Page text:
Taking Shrooms Seriously

A new study sheds light on what happens to your brain on psilocybin, the key compound in magic mushrooms:

"Psychedelics are thought of as ‘mind-expanding’ drugs, so it has commonly been assumed that they work by increasing brain activity,” says [David Nutt, a neuropsychopharmacologist]. "Surprisingly, we found that psilocybin actually caused activity to decrease in areas that have the densest connections with other areas."

Maia Szalavitz elaborates:

Under the influence of mushrooms, overall brain activity drops, particularly in certain regions that are densely connected to sensory areas of the brain. When functioning normally, these connective "hubs" appear to help constrain the way we see, hear and experience the world, grounding us in reality. They are also the key nodes of a brain network linked to self-consciousness and depression. Psilocybin cuts activity in these nodes and severs their connection to other brain areas, allowing the senses to run free.

The findings bode well for the the therapeutic potential of psilocybin:

Two regions that showed the greatest decline in activity were the medial prefrontal cortex (mPFC) and the posterior cingulate cortex (PCC). The mPFC is an area that, when dysfunctional, is linked with rumination and obsessive thinking. "Probably the most reliable finding in depression is that the mPFC is overactive," says Carhart-Harris. … "[Psilocybin] shuts off this ruminating area and allows the mind to work more freely," he says. “That’s a strong indication of the potential of psilocybin as a treatment for depression."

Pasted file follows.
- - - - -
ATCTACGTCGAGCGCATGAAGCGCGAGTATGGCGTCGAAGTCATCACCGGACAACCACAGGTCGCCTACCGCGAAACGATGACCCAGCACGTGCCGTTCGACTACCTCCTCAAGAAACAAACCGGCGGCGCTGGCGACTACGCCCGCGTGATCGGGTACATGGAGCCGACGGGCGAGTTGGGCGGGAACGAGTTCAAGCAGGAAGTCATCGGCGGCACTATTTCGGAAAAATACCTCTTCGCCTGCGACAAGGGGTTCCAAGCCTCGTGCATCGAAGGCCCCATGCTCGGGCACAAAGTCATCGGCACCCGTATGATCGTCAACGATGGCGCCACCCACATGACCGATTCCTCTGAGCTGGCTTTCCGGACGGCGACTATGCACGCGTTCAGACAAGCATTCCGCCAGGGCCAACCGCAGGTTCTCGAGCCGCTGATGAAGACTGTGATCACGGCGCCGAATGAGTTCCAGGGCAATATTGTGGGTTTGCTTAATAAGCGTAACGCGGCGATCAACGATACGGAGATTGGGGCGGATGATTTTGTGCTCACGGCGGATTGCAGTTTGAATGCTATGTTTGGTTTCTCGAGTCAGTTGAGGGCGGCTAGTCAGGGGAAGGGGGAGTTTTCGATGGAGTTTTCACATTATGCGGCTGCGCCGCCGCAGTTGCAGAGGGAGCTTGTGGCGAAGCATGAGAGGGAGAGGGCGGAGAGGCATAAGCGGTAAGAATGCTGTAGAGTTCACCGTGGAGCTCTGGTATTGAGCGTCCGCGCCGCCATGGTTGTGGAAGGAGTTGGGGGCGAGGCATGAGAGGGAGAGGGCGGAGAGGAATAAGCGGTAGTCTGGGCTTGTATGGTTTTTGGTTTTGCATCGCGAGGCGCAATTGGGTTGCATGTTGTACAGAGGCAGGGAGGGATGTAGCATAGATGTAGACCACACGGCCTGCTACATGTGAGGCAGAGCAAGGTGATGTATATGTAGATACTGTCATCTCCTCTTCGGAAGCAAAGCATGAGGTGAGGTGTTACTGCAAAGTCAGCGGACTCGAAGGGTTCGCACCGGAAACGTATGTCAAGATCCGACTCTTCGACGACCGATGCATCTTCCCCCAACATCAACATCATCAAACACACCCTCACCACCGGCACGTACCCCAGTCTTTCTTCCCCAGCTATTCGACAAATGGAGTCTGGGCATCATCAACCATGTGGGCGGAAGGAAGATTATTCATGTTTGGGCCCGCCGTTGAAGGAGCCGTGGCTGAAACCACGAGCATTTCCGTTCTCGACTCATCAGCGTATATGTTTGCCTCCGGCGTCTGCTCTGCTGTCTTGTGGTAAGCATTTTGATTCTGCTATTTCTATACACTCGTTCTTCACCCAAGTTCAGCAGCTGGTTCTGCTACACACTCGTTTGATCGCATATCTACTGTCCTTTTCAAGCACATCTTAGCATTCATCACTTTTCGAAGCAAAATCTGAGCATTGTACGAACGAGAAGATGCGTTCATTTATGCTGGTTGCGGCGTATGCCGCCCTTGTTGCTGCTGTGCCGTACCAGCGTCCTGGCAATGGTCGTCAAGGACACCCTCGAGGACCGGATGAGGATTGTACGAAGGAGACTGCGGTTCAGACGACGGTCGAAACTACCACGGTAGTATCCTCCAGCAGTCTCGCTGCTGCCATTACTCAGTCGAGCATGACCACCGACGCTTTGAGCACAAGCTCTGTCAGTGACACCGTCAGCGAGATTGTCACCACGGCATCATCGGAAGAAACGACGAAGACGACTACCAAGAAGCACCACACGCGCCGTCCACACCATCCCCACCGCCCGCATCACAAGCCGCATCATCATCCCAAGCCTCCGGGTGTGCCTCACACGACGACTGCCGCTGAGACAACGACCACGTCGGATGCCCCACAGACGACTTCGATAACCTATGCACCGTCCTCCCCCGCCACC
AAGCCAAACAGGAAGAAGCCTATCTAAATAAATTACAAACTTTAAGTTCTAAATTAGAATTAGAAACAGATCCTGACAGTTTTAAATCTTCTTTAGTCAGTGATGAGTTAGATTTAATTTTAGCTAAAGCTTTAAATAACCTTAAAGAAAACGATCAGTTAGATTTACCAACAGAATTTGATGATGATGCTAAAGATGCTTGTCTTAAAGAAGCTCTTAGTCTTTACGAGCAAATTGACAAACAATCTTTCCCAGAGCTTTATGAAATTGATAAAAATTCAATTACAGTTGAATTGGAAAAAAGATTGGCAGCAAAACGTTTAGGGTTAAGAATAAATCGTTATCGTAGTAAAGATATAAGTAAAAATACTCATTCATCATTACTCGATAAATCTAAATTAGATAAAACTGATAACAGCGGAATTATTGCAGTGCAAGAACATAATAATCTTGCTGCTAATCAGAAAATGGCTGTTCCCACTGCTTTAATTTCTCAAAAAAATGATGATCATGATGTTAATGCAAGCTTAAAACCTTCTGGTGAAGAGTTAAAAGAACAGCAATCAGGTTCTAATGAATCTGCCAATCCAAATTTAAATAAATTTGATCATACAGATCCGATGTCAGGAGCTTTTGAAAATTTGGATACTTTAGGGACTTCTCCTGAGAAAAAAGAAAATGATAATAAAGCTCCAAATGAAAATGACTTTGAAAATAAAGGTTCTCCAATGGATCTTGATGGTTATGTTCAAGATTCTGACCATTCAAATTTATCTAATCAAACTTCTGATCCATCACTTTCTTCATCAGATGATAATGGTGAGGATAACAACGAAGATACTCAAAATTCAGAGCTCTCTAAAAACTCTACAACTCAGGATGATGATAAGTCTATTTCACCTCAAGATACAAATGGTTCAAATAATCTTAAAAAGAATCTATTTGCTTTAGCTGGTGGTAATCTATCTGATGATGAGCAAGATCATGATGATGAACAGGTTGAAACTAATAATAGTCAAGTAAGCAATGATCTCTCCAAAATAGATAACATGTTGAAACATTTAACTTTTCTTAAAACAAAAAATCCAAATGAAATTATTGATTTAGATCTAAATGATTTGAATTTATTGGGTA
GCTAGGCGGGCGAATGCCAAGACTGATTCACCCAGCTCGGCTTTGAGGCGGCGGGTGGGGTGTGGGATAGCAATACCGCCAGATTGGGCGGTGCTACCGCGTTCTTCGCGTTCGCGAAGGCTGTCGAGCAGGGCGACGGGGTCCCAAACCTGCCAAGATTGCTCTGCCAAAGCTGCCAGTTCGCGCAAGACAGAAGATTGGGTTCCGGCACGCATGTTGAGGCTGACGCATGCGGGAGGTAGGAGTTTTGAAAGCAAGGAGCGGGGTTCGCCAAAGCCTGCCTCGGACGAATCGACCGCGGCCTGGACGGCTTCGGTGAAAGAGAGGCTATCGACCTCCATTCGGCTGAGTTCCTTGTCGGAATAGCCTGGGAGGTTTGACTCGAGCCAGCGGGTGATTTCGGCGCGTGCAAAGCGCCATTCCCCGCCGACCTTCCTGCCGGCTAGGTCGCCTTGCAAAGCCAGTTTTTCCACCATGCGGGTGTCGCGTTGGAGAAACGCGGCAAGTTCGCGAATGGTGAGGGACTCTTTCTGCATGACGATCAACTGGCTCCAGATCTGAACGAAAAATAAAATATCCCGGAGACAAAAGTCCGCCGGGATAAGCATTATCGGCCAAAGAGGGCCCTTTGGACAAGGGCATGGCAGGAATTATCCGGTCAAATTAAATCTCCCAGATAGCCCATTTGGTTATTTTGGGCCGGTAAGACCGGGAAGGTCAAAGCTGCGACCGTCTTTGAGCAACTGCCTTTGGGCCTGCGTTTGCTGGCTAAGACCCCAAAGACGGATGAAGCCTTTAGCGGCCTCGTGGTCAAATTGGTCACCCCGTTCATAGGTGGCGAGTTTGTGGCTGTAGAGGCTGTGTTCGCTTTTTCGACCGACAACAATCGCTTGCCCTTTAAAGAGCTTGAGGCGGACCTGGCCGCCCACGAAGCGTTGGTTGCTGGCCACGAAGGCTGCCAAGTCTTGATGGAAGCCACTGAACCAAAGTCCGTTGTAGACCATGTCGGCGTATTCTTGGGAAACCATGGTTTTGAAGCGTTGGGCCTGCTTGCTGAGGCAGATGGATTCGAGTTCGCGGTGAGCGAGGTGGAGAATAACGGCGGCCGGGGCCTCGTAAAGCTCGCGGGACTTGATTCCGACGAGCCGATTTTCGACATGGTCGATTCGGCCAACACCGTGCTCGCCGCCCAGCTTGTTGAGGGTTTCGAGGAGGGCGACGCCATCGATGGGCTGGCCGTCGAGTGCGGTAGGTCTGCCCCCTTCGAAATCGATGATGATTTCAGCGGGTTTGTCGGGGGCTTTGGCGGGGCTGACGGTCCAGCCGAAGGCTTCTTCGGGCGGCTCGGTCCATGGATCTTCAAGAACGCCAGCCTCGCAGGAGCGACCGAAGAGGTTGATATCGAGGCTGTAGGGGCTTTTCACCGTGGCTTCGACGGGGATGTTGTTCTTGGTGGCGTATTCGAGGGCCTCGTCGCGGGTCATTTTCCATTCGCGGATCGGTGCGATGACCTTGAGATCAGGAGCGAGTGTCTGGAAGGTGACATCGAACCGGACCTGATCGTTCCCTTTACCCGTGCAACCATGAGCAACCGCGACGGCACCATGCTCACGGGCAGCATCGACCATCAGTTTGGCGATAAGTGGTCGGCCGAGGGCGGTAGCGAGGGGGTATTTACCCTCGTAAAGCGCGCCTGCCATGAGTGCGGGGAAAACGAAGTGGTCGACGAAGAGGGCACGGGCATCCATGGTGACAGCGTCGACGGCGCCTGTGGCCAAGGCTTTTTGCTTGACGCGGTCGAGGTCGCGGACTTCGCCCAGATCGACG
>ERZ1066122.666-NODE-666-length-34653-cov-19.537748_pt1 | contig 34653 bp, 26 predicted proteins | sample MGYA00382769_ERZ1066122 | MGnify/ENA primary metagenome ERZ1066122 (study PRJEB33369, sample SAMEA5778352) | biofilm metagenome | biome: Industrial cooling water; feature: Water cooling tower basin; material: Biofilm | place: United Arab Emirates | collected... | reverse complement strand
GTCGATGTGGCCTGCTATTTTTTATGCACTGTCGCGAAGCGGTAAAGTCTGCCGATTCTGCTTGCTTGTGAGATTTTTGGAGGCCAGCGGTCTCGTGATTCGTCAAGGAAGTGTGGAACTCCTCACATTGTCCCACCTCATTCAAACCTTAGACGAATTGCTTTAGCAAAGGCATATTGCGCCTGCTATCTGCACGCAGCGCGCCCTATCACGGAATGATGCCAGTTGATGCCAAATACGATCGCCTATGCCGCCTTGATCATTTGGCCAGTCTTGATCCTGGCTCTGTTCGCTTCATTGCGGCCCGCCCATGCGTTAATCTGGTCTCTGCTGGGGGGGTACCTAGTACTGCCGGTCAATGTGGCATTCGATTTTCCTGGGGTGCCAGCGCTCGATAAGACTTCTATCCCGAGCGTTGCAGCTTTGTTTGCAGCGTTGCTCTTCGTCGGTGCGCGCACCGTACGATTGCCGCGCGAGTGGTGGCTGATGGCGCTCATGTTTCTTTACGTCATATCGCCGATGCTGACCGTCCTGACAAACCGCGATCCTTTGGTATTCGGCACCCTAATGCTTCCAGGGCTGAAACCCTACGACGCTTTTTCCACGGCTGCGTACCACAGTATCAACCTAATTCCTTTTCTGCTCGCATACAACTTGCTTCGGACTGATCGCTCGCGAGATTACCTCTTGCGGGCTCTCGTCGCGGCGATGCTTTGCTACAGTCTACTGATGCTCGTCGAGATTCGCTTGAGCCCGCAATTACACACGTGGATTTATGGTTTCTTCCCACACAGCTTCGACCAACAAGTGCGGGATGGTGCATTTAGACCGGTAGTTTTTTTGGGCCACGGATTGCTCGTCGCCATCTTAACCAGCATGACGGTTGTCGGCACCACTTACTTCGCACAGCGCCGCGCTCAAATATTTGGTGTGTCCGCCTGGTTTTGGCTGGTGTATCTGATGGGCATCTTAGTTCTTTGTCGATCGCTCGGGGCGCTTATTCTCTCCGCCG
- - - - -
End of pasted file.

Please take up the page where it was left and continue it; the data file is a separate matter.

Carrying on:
Aldous Huxley remains, I think, the most powerful exponent of what this is about. It is about, in his words, the revelation that "the universe is All Right".

And all shall be well and
All manner of thing shall be well
By the purification of the motive
In the ground of our beseeching.

If you believe, as I do, that we are at root children of God, trapped, as Pascal put it, between being angels and beasts, then there will be moments in our lives when we are closer to being angels and closer to being beasts. In my view, our beastliness, as it were, is a function of our contingency as evolving primates, having to tackle a terrifying world of death, disease, war, hatred, and fear with intelligence and self-control and self-defense. This is the world of the first half of Hobbes' Leviathan.

But we are also more than that, as Jesus taught us. We are children of God. Our alienation is because something deep within us yearns to come home, a home we do not remember, but we know exists. What psilocybin seems to do is remove the veil from seeing and accepting this wondrous, difficult truth. It does not add something to our consciousness that isn't already there. It simply calms the noise around it so we can hear what is already within us. Hence the parallels between brains in deep meditation and brains on psilocybin.

Of course, we need the veil to survive in our physical, practical lives. As Huxley notes above, we couldn't walk across the street without it. If we were always aware of the staggering beauty of Creation and the overwhelming force of God's love for us, we would be like Jesus – homeless, jobless, possession-less, beyond family or tribe. And that is where the saints are and where we are lucky occasionally, by grace, to find ourselves. Mystics have sometimes strained against their physical limits to see the truth. Jesus starved and meditated for 40 days in the desert. Others, like Julian of Norwich or St Teresa of Avila, had experiences of such intensity they live on in our consciousness even now.

To glimpse this even once – by chemical ingestion – opens up the truth as to who and what we are. It is not a substitute for living that truth, or searching for it every day, or prayer, or the sacraments, or caritas. But it is a sacramental glimpse. And however far into the darkening forest you walk, you never forget the mountaintop.

Or the view, which is eternity. Now.